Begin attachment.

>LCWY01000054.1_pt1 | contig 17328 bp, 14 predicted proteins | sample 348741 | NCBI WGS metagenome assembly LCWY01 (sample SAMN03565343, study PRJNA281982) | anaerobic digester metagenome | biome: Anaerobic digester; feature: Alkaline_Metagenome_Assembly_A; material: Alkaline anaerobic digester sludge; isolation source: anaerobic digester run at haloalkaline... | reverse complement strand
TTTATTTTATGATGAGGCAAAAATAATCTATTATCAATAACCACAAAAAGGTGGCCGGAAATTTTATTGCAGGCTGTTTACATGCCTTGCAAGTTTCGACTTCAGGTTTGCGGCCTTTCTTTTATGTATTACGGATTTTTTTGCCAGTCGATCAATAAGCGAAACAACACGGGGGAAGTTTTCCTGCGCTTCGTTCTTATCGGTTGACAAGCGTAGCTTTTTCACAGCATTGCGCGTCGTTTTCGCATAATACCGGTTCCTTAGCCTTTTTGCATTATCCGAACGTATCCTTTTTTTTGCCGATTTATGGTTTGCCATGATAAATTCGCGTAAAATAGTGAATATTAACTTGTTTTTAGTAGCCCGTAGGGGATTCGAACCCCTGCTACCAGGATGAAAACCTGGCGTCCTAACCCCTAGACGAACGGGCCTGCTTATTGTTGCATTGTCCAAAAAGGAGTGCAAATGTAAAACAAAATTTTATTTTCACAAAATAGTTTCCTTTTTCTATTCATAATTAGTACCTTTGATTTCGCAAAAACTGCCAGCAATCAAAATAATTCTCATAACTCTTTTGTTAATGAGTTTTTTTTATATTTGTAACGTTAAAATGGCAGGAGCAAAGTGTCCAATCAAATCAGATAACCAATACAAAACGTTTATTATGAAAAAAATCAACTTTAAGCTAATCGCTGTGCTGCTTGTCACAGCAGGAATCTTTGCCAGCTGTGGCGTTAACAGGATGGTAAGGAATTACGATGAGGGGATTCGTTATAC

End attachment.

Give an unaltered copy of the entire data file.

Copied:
>LCWY01000054.1_pt1 | contig 17328 bp, 14 predicted proteins | sample 348741 | NCBI WGS metagenome assembly LCWY01 (sample SAMN03565343, study PRJNA281982) | anaerobic digester metagenome | biome: Anaerobic digester; feature: Alkaline_Metagenome_Assembly_A; material: Alkaline anaerobic digester sludge; isolation source: anaerobic digester run at haloalkaline... | reverse complement strand
TTTATTTTATGATGAGGCAAAAATAATCTATTATCAATAACCACAAAAAGGTGGCCGGAAATTTTATTGCAGGCTGTTTACATGCCTTGCAAGTTTCGACTTCAGGTTTGCGGCCTTTCTTTTATGTATTACGGATTTTTTTGCCAGTCGATCAATAAGCGAAACAACACGGGGGAAGTTTTCCTGCGCTTCGTTCTTATCGGTTGACAAGCGTAGCTTTTTCACAGCATTGCGCGTCGTTTTCGCATAATACCGGTTCCTTAGCCTTTTTGCATTATCCGAACGTATCCTTTTTTTTGCCGATTTATGGTTTGCCATGATAAATTCGCGTAAAATAGTGAATATTAACTTGTTTTTAGTAGCCCGTAGGGGATTCGAACCCCTGCTACCAGGATGAAAACCTGGCGTCCTAACCCCTAGACGAACGGGCCTGCTTATTGTTGCATTGTCCAAAAAGGAGTGCAAATGTAAAACAAAATTTTATTTTCACAAAATAGTTTCCTTTTTCTATTCATAATTAGTACCTTTGATTTCGCAAAAACTGCCAGCAATCAAAATAATTCTCATAACTCTTTTGTTAATGAGTTTTTTTTATATTTGTAACGTTAAAATGGCAGGAGCAAAGTGTCCAATCAAATCAGATAACCAATACAAAACGTTTATTATGAAAAAAATCAACTTTAAGCTAATCGCTGTGCTGCTTGTCACAGCAGGAATCTTTGCCAGCTGTGGCGTTAACAGGATGGTAAGGAATTACGATGAGGGGATTCGTTATAC